30 Mar Why Climate Action Will Shape 2020
The record flooding in Europe and the persistent heat waves in Greenland are only two of the many recent effects of climate change around the world. As the climate worsens every single day, companies across various industries can no longer delay their efforts in preparing for its adverse effects. In fact, 215 of the world’s biggest companies, representing nearly US$17 trillion (£13.3 trillion) in market capitalisation, have assessed the climate risks to their business to be around US$1 trillion (£78 billion), according to CDP. Given this, here are some more ways the changing climate will affect various industries and shape 2020:
Cheaper renewable energy
While it is true that renewable energy can’t replace fossil fuels just yet, society’s growing desire to use solar and wind power is undeniable. Futurism noted that in 2018, Britain generated twice as much energy from wind as coal. This major milestone greatly contributed to 2017 being the greenest year ever for the United Kingdom. Last year was also tagged as the first year zero-carbon electricity – renewables and nuclear – overtook gas and coal-fire power, according to The Guardian. As the demand continues to grow, renewable energy is predicted to become a real competitor in the fossil fuel industry. A recently published report by the International Renewable Energy Agency (IRENA) expects the price of renewable energy to experience a noticeable drop this 2020, effectively putting it on par with, or maybe even cheaper than, fossil fuels. Should this prediction hold true, the fossil fuel industry would have to begin considering renewable energy as a new way to generate power.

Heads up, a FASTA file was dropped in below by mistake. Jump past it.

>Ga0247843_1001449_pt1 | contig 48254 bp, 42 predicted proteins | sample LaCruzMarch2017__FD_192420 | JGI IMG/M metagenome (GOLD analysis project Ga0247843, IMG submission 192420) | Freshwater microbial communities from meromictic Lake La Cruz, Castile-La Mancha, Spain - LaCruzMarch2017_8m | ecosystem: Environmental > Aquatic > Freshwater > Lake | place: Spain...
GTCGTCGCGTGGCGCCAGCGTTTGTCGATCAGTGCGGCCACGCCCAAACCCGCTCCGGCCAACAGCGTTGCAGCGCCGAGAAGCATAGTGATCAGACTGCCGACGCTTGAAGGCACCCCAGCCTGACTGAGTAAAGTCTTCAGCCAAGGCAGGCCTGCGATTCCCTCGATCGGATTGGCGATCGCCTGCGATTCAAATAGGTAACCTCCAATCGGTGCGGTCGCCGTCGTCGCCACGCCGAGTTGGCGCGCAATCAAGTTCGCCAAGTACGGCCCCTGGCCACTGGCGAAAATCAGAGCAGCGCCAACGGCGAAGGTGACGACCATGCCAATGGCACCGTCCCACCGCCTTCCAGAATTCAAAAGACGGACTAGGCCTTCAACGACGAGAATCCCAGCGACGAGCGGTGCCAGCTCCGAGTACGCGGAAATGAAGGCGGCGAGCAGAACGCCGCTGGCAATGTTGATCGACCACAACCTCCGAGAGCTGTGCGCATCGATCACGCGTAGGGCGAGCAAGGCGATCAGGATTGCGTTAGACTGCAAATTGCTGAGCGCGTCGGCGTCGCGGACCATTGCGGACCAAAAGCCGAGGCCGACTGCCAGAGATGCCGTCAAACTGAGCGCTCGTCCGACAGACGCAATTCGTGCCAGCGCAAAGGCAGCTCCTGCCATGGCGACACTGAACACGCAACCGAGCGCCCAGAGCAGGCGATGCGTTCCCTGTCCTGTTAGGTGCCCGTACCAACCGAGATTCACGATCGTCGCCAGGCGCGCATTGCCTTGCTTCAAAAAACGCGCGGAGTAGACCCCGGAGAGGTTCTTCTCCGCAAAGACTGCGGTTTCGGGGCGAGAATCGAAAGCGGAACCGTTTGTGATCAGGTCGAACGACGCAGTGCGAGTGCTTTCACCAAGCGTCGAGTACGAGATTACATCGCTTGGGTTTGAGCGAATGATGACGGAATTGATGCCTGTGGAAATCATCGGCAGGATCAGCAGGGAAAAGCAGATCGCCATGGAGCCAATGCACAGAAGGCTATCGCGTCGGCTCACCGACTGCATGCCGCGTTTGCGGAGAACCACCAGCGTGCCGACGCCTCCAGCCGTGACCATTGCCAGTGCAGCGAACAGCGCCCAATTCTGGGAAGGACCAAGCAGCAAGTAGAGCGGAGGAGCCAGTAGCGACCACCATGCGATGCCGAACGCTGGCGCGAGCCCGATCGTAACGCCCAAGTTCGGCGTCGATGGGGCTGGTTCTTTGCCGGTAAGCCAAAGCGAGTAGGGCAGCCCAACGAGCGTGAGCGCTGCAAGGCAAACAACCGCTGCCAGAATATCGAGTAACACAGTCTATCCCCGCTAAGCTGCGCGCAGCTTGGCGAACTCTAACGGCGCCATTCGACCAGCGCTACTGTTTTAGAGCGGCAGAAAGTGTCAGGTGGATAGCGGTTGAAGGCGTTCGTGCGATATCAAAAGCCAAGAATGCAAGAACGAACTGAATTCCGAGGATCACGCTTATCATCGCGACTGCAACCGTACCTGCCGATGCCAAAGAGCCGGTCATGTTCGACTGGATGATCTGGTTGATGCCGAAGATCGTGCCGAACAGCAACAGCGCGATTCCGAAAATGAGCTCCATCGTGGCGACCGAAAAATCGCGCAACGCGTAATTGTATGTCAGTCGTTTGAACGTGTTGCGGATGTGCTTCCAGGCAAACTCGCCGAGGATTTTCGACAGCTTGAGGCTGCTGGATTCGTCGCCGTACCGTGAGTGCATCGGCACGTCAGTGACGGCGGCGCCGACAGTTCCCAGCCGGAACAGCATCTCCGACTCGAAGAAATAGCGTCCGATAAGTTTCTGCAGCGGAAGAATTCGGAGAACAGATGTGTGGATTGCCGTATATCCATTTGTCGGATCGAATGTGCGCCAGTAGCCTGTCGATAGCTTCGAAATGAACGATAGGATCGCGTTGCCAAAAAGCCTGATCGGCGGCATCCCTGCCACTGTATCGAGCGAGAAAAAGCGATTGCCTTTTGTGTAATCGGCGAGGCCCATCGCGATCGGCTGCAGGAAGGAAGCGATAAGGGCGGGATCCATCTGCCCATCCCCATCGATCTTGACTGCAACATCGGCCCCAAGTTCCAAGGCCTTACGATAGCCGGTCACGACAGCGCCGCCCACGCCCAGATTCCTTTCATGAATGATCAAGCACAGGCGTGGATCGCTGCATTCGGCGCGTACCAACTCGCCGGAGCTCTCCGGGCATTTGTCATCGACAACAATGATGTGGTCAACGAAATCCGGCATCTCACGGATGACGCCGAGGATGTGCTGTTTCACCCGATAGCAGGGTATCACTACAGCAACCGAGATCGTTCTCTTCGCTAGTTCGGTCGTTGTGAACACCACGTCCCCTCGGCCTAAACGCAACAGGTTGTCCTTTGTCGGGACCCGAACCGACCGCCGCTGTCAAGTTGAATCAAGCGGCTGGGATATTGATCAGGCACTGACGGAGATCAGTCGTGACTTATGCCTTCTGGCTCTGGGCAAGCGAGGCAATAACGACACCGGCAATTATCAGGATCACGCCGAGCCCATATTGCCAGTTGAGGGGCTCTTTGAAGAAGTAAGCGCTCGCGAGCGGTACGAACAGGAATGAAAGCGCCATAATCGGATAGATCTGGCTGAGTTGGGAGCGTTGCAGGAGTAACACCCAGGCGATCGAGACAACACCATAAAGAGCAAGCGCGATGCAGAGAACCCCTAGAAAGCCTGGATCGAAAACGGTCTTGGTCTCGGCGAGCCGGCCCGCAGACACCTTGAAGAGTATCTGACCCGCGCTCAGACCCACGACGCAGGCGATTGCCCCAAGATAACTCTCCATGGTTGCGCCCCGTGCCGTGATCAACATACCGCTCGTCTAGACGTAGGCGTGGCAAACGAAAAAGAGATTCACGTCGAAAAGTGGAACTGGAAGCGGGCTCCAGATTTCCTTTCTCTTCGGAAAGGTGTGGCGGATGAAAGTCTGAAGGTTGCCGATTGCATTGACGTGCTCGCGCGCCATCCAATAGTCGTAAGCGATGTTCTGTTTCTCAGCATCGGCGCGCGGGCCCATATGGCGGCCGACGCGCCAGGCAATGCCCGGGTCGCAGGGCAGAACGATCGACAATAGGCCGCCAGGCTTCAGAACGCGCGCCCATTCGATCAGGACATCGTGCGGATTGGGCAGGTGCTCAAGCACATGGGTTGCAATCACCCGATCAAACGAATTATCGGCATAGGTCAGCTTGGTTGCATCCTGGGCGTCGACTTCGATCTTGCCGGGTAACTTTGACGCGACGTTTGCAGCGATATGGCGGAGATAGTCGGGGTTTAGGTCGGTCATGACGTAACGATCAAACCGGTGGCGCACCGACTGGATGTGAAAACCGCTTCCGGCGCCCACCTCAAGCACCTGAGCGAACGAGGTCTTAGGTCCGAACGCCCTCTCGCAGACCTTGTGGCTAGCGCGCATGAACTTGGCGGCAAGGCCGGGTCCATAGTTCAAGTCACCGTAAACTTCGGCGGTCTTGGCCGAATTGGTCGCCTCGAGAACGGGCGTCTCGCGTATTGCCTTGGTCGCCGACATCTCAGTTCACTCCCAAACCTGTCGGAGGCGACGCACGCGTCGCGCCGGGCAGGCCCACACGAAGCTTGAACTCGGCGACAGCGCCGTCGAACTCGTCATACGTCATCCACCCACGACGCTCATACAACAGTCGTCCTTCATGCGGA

Decreased carbon emission
The BBC reports that UK’s current target is to achieve net-zero carbon emissions by 2050. Thirty years from their set year, the UK government noted that greenhouse gas emissions have fallen by 42% since 1990. To ensure that this progress continues, World Wide Fund UK pointed out that the government is focusing on a number of different policy areas, especially those related to the transport industry which is a major source of emissions for the country. The government also provides incentives to people and businesses who ditch their petrol and diesel cars for low-emission vehicles. This incentive will also have an effect on businesses, especially those in the road transport sector. Verizon Connect explains that these efforts are likely to lead to fleet businesses utilising technology to become more eco-conscious. They cite using GPS tracking systems to optimise routes as a potential reflection of this: planning routes with GPS tracking systems have been shown to reduce fleet mileage by up to 10%, lower fuel consumption, and reduce a fleet company’s overall carbon footprint. Although the government continues to fund the charging infrastructure needed for electric vehicles, it will still take a long while for the whole transport industry to be carbon emission-free. So, for now, they are relying on their policies and the transport companies’ compliance.
More conscious fuel consumption
Recently, the government implemented a policy change to achieve the target set by the Climate Change Act of reducing greenhouse gas emissions by 80% compared to the 1990 levels by 2050. In our previous post ‘New Year, New Renewable Transport Fuel Obligation’ it was explained that this change in the Renewable Transport Fuel Obligation policy entails an increase in the Development Fuel Obligation (DFO) to 0.08 pence per litre (ppl). In simple terms, UK suppliers are tasked to ensure that a certain percentage of road fuels contain the correct proportions of developmental standards. However, since no fuel in the commercial market qualifies as developmental fuel under the government standards, suppliers are left with no choice but to pay a buyout fee of 0.12 ppl pf fuel. The country’s continued efforts in implementing stricter policies regarding renewable fuel greatly encourage the use and development of biofuel and electric cars. A study recently published by Statista shows that the total biofuel consumption for transport in the UK peaked at 1,274 kilotons in 2018.
As the above stats show, the UK is making huge progress in becoming a greener and more sustainable country. But there is still a lot more to be done if we are to halt the effects of climate change.
Written by: Althea Miller